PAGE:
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Compare the Top Fundraising Ideas

See how your current fundraiser compares to our online Read-a-thon program

Cookie Dough Fundraisers

Cookie Dough Fundraisers

Lots of PTA's and principals sell cookie dough as their main school fundraiser every year. In fact one of our other companies is one of the largest suppliers of fundraising cookie dough in the country. So, we know that the typical school will sell between $5,000 and $15,000 of cookie dough during a typical fundraiser. If the school makes 50% profit they will make half those amounts in profits. Many of the top cookie dough brands, though, offer on 40% profit which would further reduce the amount of money a school actually makes.

The biggest problem with cookie dough, though, is that you can only sell it to people who live close by. That in and of itself is very limiting. Grandparents who live in a different state aren't potential cookie dough customers because of where they live.

Now let's compare that to Read-a-thon. Last year, our average elementary school received more than $12,500 in profits. One repeat customer has set $80,000 as their goal for next year. As you can see, the potential is much higher with our program.

Unlike cookie dough, there are no geographical limitations with our program because you aren't delivering a physical product. Last year schools received donations from 10 different countries. It is very common for a student on the East Coast to receive donations from the opposite coast and vice versa. In fact, we even had a school in Guam that used our program and most of their donations were from people all over the United States.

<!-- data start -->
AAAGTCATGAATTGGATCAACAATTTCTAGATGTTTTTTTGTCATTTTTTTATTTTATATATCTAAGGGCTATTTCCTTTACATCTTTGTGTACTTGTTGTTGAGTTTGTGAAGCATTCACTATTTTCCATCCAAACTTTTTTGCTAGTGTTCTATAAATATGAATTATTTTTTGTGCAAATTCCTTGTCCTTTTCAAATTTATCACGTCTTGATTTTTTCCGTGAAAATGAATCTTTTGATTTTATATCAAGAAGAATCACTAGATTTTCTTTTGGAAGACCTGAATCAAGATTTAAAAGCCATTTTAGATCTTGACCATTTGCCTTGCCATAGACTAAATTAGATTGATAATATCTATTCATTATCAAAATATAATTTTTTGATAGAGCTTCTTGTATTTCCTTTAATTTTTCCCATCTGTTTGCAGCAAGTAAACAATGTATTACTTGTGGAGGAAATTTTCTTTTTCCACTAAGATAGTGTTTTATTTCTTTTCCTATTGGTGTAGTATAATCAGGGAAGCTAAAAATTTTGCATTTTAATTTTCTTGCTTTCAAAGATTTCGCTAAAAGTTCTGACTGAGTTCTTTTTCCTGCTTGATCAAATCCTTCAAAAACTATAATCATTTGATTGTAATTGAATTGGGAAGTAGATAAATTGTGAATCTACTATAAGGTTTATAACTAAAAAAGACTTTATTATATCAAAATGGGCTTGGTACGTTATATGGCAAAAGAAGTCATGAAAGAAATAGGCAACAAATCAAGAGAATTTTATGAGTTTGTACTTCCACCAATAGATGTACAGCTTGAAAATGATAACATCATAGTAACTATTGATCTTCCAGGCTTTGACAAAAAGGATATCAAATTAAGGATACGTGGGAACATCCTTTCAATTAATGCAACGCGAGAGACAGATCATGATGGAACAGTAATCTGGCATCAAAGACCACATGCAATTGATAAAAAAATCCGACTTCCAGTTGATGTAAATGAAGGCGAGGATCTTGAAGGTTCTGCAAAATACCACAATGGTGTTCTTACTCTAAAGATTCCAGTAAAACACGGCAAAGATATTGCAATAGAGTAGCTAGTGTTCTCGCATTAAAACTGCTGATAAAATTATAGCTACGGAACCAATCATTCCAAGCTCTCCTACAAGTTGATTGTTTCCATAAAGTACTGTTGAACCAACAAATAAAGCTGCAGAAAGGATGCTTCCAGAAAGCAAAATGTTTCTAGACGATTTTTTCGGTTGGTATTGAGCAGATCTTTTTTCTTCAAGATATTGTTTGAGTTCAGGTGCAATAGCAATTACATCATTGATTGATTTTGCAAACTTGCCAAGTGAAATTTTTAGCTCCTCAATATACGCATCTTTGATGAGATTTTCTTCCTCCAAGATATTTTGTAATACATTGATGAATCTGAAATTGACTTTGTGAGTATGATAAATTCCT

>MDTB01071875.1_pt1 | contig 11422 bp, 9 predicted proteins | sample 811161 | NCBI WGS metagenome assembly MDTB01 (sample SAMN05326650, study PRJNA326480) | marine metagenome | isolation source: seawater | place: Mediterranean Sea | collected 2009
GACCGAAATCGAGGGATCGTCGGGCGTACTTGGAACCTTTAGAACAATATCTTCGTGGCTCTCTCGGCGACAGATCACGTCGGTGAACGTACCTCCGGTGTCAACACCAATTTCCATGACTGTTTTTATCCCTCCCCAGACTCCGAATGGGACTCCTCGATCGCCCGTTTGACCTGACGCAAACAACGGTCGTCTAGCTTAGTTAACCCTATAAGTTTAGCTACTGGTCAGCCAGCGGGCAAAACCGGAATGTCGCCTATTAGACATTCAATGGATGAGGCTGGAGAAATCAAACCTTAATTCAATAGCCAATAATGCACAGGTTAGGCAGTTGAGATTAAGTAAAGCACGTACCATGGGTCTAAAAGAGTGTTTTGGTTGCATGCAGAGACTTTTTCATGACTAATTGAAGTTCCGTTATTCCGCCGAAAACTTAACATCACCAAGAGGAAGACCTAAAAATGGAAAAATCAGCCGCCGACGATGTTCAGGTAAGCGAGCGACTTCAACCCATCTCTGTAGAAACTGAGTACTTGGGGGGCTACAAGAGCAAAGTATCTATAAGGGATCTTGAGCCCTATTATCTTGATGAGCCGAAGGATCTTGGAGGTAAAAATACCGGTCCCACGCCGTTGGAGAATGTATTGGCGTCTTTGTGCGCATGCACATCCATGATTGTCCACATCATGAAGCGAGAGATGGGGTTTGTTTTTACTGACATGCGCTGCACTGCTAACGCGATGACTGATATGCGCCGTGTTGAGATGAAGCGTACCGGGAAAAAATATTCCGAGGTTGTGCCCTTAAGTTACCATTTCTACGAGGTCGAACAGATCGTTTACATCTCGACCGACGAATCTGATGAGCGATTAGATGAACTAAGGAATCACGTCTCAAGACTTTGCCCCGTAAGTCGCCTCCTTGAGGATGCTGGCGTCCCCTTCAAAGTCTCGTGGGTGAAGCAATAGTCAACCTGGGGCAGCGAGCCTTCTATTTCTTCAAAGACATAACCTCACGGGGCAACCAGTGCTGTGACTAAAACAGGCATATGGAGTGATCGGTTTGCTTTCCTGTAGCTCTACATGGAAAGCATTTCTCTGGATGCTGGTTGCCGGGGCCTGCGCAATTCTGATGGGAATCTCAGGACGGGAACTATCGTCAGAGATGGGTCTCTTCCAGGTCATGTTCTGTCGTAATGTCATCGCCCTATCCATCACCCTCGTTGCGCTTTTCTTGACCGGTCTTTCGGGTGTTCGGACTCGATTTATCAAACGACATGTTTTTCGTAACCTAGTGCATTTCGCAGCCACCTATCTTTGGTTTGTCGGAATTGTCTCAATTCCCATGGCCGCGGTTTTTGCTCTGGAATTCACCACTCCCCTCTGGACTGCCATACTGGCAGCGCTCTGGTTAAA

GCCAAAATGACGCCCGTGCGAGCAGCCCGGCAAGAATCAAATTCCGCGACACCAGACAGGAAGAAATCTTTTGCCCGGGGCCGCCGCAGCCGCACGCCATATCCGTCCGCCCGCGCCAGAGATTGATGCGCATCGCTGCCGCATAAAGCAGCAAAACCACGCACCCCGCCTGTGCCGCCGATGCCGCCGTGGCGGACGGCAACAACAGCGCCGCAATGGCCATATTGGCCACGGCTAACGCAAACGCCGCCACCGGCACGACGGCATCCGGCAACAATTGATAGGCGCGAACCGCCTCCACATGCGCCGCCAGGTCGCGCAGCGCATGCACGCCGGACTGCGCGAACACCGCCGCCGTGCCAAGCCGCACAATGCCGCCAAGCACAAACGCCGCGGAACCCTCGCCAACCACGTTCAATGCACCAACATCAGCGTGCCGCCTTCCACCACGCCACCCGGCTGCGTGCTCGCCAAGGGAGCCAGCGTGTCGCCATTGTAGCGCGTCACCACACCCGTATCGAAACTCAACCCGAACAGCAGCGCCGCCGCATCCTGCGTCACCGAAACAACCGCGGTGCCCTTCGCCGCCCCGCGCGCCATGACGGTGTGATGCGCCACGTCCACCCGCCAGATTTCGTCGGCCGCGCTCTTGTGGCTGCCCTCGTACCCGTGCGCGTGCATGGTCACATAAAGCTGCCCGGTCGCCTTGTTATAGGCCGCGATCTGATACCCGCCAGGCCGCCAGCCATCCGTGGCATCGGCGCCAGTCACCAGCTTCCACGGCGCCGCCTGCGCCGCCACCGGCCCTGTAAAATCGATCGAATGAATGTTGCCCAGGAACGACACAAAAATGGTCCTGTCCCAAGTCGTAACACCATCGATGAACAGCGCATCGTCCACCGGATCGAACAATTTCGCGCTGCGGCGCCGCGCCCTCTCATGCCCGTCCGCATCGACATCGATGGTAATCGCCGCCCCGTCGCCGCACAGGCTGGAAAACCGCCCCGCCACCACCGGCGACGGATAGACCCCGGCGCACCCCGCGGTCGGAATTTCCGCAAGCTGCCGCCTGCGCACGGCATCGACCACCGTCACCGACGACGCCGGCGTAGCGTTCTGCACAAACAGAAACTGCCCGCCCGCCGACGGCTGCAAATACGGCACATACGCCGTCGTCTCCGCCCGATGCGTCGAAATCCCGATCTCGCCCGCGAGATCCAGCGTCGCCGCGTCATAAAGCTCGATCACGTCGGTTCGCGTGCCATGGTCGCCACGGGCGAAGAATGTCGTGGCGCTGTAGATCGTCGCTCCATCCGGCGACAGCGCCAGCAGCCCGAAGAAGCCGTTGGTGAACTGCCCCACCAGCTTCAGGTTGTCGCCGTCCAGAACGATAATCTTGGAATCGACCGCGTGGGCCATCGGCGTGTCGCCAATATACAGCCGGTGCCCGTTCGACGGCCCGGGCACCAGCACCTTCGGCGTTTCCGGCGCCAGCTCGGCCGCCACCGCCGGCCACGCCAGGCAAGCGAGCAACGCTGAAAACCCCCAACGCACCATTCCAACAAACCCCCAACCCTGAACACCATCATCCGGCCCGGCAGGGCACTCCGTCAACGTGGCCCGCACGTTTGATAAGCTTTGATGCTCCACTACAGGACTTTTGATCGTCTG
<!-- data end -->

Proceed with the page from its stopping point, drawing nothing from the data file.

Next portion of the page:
So, when you compare Read-a-thon to cookie dough fundraising, you find that most groups raise more money and the pool of people that can support their fundraiser grows astronomically.

Magazine Fundraising

Magazine Fundraisers

There are lots of companies still pushing magazine fundraisers, so let's compare that fundraising idea to our online Read-a-thon.

Years ago, magazine sales were soaring because the typical household received one or more magazine subscriptions. But that's no longer the case. Huge publications like Newsweek have failed and you would be hard pressed to find too many magazines with growing circulations. And, although the top magazine fundraising companies tout their prices as up to 90% off the newstand prices, very few people pay newstand prices anyway. The magazines themselves even compete with magazine fundraisers because they inundate subscribers with the best deals as expiration dates approach which really limits renewal sales.

While magazine sales falter, the focus on reading and education continues to grow. More people will support your child's participation in a reading event than will purchase a magazine. I would challenge any of you to identify an elementary school that raised $12,500 or more recently with a magazine fundraiser.

But, while we are comparing the two, let's take a quick look at one of the tools we offer that you won't get with a magazine fundraiser.

Magazines, like many other programs, are sold with brochures. Most schools hold a kick off and send their students home with the brochures. Two weeks later the students are supposed to turn in their orders. But you have no visibility into which students are participating and which aren't.

Our read-a-thon program provides real time reporting so you can see exactly who is participating and who isn't long before your fundraiser is done. We also provide actionable tools to increase participation every step of the way.